“From time to time depending on opportunities we identify, we offer access to venture capital funds, private equity funds, foreign stock markets or Exchange Traded Funds (ETFs). These are promoted on a case-by-case basis. Access to foreign equity markets is provided through the SIC international quotation system, which includes stocks and ETFs.”

Banamex’s credit offering includes personal loans, mortgage and securities pledge financing (Crédito Prenda Bursatil), which involves securities being pledged for loans.

“Our mutual fund investment offering is proprietary and provided by our Banamex Asset Management subsidiary as well as by Banamex Treasury,” says Quintanal. “We have around 30% of the Mexican market, making us a leading WM provider. Our private banking offering is only onshore, and clients use a US bank for offshore US access.”

On the other hand, BBVA Bancomer takes a broad view of clients’ financial health, engaging around non-financial matters (concierge health services, investor education for clients’ children, travel and lifestyle opportunities). “This is a way to support clients’ entire families and ensure relationship continuity by engaging and familiarising younger family members with the bank’s offerings,” says Trout.

According to Victor Piña Piñero, BBVA Bancomer’s Director of Private Bank Strategy and Investment, the bank caters to three segments – UHNWIs, private clients, and wealth management (Banca Patrimonial) clients – and is “exclusively onshore”.

“All our clients undergo a thorough profiling process to ensure the suitability of our offerings. We’ve entered strategic partnerships with external providers ranging from specialised insurance services to health, education, succession planning, exclusive travel and concierge services, as well as with art advisory services and high-end automotive companies, private jet services and watchmakers. These non-financial services are an important part of the premium platform we offer our private banking clients,” adds Piña Piñero.

“Our investment process seeks an absolute return, in that it explicitly targets a return in excess of inflation, notwithstanding market conditions,” says Piña Piñero. “We emphasise capital preservation, consistency in returns and protection against large losses, and classify all financial instruments recommended to clients not in terms of asset class but in terms of their varying degree of risk.”

Banamex offers access to private equity funds through CKDs (Certificado de Capital de Desarrollo/development capital certificate), Mexican-listed instruments used to finance long-term projects in privately-held firms. “We provide access to foreign stocks and international ETFs that are listed on the SIC international quotation platform,” says Piña Piñero. “Bancomer also has a proprietary family of ETFs that provide access to domestic and international markets.

“Many of our private banking clients are also important corporate clients. We offer our private clients traditional mortgages, auto loans, consumer loans and credit cards. When these clients are also business-owners, we offer them not just corporate credit lines but also a broad array of corporate and investment banking services, ranging from FX to M&A advisory services. Bancomer private bankers frequently partner with their equivalents on the commercial or investment banking side to ensure clients are completely covered in terms of all possible financial needs.”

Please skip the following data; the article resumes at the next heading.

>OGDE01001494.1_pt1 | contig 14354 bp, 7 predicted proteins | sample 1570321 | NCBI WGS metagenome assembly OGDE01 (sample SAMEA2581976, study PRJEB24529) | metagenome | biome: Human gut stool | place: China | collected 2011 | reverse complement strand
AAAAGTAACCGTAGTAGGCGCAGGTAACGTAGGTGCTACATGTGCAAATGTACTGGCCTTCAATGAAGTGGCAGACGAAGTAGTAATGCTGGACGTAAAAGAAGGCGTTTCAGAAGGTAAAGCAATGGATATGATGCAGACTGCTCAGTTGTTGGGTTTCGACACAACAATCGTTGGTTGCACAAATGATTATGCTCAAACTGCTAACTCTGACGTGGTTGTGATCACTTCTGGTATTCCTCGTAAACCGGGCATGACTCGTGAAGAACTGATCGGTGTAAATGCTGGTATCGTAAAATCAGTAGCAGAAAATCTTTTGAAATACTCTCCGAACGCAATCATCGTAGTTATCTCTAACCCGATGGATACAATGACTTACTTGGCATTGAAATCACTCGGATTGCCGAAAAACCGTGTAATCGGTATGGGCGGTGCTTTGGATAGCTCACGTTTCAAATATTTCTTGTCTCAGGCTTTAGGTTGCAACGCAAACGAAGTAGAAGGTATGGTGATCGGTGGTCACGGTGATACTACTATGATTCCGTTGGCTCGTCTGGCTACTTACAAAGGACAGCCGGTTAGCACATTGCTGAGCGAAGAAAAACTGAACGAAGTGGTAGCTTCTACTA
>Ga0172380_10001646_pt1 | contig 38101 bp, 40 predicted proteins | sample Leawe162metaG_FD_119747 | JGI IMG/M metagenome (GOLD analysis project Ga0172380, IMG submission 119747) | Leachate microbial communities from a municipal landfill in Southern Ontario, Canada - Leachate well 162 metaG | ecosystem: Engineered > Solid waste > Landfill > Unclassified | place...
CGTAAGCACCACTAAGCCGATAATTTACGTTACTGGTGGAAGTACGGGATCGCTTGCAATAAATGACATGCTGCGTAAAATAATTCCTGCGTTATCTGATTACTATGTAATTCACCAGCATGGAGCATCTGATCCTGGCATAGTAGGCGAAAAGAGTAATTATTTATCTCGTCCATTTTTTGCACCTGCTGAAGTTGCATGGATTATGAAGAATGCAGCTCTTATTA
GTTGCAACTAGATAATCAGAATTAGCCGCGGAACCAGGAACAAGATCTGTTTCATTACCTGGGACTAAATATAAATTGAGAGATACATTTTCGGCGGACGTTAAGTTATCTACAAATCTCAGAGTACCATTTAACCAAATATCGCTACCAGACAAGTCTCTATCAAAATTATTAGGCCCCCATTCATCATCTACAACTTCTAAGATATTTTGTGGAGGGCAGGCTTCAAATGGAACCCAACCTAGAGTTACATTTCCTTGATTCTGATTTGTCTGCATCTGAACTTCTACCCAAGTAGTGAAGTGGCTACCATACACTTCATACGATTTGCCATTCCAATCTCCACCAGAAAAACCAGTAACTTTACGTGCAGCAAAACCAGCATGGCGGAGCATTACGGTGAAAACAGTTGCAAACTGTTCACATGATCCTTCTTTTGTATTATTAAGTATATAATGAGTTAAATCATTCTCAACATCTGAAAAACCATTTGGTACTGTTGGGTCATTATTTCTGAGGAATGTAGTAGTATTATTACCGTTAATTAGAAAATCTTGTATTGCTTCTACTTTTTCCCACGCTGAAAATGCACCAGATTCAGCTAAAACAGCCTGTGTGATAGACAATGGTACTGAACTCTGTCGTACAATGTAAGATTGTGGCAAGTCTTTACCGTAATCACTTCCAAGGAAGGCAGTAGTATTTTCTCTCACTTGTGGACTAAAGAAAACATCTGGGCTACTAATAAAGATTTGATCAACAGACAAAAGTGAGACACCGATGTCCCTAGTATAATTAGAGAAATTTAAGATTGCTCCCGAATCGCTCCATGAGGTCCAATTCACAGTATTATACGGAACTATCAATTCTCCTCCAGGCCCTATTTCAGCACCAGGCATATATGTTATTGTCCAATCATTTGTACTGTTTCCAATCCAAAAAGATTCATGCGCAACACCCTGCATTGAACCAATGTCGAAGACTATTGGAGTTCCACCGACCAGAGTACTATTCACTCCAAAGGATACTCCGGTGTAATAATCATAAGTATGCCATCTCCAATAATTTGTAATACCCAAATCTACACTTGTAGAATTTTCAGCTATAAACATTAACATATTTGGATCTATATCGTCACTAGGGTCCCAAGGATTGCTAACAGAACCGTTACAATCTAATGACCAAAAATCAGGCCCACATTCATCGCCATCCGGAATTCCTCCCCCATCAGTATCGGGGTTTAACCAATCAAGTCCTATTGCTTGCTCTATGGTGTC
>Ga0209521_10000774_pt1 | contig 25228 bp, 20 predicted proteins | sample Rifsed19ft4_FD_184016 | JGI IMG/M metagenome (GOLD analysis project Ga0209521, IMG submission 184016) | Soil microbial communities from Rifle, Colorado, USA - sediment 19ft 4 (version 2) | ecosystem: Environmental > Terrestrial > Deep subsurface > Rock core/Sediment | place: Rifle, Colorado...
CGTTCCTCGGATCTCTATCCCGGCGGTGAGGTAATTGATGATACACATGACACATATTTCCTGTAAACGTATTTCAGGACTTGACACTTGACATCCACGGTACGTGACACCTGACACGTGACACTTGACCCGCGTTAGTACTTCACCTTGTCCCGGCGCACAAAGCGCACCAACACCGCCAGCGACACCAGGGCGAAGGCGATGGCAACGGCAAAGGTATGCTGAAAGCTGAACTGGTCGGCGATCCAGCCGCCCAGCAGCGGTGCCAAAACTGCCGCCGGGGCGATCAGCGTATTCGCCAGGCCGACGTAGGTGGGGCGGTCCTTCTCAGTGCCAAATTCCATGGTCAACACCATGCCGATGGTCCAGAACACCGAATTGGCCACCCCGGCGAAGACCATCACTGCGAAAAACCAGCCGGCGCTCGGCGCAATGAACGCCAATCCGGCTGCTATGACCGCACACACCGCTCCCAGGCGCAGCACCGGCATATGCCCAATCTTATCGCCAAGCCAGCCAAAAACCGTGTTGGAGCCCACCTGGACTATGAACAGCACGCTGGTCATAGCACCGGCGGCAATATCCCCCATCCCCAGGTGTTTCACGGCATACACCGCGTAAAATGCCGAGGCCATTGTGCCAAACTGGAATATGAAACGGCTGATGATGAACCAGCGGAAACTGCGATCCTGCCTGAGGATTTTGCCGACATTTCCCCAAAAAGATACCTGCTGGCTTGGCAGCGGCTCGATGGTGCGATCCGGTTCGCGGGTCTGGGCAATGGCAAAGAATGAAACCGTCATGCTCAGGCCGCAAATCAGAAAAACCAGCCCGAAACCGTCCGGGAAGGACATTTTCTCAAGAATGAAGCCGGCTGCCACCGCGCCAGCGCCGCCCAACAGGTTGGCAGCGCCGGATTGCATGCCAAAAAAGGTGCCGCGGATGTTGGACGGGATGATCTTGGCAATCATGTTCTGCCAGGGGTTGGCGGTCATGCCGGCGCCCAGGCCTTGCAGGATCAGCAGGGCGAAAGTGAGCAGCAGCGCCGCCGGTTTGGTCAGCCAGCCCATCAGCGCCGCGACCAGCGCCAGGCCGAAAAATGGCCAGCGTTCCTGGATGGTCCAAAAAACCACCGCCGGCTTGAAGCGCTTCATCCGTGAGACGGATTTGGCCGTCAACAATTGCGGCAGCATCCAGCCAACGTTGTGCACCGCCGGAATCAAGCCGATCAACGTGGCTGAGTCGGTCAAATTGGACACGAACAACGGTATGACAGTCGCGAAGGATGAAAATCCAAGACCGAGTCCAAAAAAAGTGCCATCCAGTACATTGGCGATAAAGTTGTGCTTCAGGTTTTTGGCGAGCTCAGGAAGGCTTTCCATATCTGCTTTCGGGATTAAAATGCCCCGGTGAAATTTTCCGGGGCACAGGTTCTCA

Bancomer has an open architecture product strategy and aims to provide “the best solution to our clients, regardless of who the advisor/investment manager is”, says Piña Piñero. “We currently offer direct access to funds from Blackrock, Morgan Stanley, Pioneer Investments and Franklin Templeton. We have also launched “Fondos de Estrategias” (Funds of Strategies), a funds family that invests in a number of absolute return products listed abroad and leverages BBVA’s global expertise,” he adds.

New York-based financial advisory firm Compass Group, with AUM of $32bn, has branches in Mexico, Panama, Colombia, Chile, Uruguay and Argentina. Its core business is private banking (HNWIs) and institutional investors (pension funds and family offices).

“In Mexico, we offer financial services onshore and offshore,” says Compass’s Díaz Bonnet. “Our principles include personal, customised service, and AuM in custody with solid financial institutions, with individual accounts registered for each client. We act independently from financial institutions, with no conflict of interest.”

As for Scotia Wealth Management México, it offers investments in both domestic and international debt, capital, and structured products markets in accordance with individual clients’ risk profiles, says Omar Saavedra, Scotia Wealth Management’s Deputy Director of Market Strategies. Scotia offers its private clients access to security pledge financing, CKDs, and, through the SIC international quotation system, investments in ETFs in the international debt markets, capital markets, commodities and currencies.

“Our open architecture is one of our competitive advantages. For example, we offer structured products from other institutions, investment funds from third-party managers, and Scotiabank-branded investment funds, which are managed by a third party,” says Saavedra.